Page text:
Oxidized polyarylene sulfides are linear and branched polyarylenes, some or all of whose sulfur groups have been converted to sulfoxide and/or sulfone groups. Oxidized polyarylene sulfides and their preparation are described in the German Patent Applications DE 43 14 737 and DE 43 14 738, which are acknowledged by reference. Examples of oxidized polyarylene sulfides are polyarylene sulfoxides, polyarylene sulfones, polyarylene sulfide sulfoxides, polyarylene sulfide sulfoxide sulfones, polyarylene sulfide sulfones and polyarylene sulfoxide sulfones. Particularly preferred polyarylene sulfones or polyarylene sulfide sulfoxide sulfones are oxidized polyarylene sulfides in which at least 40%, preferably at least 60%, of the sulfur bridges have been transformed to sulfone groups. Preferred polyarylene sulfones are polyphenylene sulfones, especially polyphenylene sulfones with at least 40%, preferably at least 60%, of sulfone groups. Oxidized polyarylene sulfides are particularly heat resistant, and highly stable under the conditions of thermoplastic processing. The oxidized polyarylene sulfides behave like fillers in the thermoplastics.

Polyimides are described, for example, in Ullmann's Encyclopedia of Industrial Chemistry, Volume A21, VCH Verlagsgesellschaft mbH, Weinheim-New York 1992, pp. 253-272, which is acknowledged by reference. The polyimides comprise the thermoplastic polyimides as well as polyimides obtainable by polycondensation or polyaddition.

A particularly suitable polyimide is one having the formula ##STR1##

This polyimide is available under the tradename P84 from Lenzing AG, Lenzing, Austria.

Linear aromatic polyesters are described, for example, in Ullmann's Encyclopedia of Industrial Chemistry, Volume A21, VCH Verlagsgesellschaft mbH, Weinheim-New York 1992, pp. 227-251, which is acknowledged by reference.

A particularly suitable polyester is one with oxybenzoyl units --O--C6 H4 --CO. The polyester is available under the tradename Sumika Super E101 S from Sumitomo Chemical Co., Ltd., Tokyo, Japan, and as Ekonol from The Carborundum Company, Sanborn, N.Y., USA.

A particularly suitable polyether ketone is a polyether ether ketone which is available under the designation Victrex PEEK 150XF as a finely ground material with a mean particle size of about 30 μm from Victrex Deutschland GmbH, Hofheim, Germany.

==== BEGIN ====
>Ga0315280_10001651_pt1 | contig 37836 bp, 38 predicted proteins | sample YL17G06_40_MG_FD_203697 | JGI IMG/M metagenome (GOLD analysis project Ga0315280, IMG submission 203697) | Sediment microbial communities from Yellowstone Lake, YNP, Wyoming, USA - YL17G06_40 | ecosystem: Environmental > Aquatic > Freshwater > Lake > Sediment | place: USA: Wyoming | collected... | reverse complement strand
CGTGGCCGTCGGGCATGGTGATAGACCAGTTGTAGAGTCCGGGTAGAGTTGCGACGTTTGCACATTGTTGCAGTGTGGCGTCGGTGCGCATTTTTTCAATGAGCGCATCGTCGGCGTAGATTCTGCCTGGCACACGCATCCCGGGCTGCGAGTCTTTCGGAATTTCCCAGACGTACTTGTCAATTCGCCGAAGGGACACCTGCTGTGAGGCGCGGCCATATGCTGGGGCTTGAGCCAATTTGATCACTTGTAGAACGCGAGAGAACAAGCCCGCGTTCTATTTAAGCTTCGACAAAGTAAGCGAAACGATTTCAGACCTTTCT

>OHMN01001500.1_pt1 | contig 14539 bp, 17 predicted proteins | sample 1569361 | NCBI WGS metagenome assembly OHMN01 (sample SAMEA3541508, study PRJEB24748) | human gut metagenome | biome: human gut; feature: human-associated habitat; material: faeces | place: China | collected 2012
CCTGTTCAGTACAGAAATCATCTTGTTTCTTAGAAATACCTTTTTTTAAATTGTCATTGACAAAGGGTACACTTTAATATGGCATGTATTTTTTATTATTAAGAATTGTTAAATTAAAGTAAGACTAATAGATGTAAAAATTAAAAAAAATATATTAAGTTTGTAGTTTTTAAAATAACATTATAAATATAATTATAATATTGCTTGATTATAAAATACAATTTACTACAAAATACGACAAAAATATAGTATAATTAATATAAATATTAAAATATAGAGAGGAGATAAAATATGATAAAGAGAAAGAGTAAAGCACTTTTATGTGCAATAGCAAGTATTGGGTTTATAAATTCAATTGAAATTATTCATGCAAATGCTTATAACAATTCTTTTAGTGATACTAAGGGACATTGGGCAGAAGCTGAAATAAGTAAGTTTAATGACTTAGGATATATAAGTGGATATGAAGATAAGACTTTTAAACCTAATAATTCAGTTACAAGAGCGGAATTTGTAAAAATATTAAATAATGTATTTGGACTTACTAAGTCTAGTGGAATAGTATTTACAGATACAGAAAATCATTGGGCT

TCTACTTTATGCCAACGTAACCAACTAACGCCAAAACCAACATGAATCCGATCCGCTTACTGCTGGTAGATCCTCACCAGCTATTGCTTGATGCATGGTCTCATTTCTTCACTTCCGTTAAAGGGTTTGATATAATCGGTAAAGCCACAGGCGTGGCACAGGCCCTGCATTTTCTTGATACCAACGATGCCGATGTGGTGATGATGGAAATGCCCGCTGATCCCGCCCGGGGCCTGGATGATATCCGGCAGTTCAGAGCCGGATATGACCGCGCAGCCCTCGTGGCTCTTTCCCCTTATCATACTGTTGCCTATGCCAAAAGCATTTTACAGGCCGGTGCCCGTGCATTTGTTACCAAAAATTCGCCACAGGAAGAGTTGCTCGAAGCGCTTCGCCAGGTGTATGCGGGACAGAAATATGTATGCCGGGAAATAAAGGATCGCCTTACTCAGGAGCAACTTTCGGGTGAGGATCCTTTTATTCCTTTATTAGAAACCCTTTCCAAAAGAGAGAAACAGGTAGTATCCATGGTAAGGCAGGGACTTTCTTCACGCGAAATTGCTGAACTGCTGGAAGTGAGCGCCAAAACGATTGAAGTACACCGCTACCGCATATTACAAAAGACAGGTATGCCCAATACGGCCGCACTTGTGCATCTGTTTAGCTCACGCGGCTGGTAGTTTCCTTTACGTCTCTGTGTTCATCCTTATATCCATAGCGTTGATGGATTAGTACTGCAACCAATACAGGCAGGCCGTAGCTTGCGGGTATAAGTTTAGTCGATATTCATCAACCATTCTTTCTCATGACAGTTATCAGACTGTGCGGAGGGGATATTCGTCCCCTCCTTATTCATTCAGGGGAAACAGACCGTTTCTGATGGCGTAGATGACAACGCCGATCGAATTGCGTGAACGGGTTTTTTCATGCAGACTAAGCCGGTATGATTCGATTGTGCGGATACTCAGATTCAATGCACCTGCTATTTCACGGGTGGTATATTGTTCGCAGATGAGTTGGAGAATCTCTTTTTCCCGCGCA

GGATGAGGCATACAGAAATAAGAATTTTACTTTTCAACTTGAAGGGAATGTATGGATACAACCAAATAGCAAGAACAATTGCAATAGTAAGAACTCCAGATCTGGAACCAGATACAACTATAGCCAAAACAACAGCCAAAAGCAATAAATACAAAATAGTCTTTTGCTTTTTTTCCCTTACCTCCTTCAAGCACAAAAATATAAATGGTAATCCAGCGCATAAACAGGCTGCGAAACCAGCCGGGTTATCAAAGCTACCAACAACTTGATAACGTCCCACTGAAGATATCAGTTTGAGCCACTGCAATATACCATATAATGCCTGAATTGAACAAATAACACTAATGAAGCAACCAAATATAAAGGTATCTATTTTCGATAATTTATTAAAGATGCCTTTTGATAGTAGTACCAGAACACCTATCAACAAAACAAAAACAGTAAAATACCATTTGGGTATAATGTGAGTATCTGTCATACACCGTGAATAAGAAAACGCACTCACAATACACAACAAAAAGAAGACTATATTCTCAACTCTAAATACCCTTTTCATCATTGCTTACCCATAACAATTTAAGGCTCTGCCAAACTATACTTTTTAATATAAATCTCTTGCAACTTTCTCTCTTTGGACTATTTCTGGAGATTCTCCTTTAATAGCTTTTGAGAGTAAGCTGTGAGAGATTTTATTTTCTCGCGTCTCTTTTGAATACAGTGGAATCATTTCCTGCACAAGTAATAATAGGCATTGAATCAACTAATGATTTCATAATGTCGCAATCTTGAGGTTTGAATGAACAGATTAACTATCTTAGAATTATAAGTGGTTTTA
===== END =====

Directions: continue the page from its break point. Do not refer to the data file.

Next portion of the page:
Of the mixture constituents B), which are responsible for the improved metallizability, the oxidized polyarylene sulfides are particularly suitable, since in addition to improving the metallizability they also exhibit outstanding chemical resistance. Fluoropolymers, for example, substantially retain their universal chemical resistance as a result of the addition of oxidized polyphenylene sulfides, especially polyphenylene sulfone.

The mixture constituents B) are advantageously employed as powders. The mean particle size (d50) of the powders is generally in the range from 0.3×10-6 to 500×10-6 m, preferably from 1×1031 6 to 100×10-6 m and, in particular, from 5×10-6 to 50×10-6 m. For particularly good adhesion of the metal coat on the substrate surface, the aim should be for as small a particle size as possible, especially of the mixture constituent B) which may not be meltable.

The proportion of the mixture constituents B) is in the range from 1 to 99 percent by weight, advantageously from 1 to 30 percent by weight, in particular from 1 to 20 percent by weight, the percentages by weight being based in each case on the overall weight of the polymer mixture. A proportion in the range from 5 to 15 percent by weight is particularly preferred in accordance with the invention.

The novel polymer mixtures may include customary additives, such as thermal stabilizers, UV stabilizers, antistats, flameproofing agents, dyes, pigments, inorganic and/or organic fillers, and also lubricant additives, such as molybdenum disulfide or graphite.

The mixtures according to the invention are generally prepared from the individual components in mixers suitable for this purpose, and then processed by known methods (e.g. injection molding, hot pressing, extrusion, blow molding, sintering) in appropriate apparatus at temperatures from 150° C. to 450° C., preferably from 200 to 400° C., to form moldings (the substrates), which are then metallized.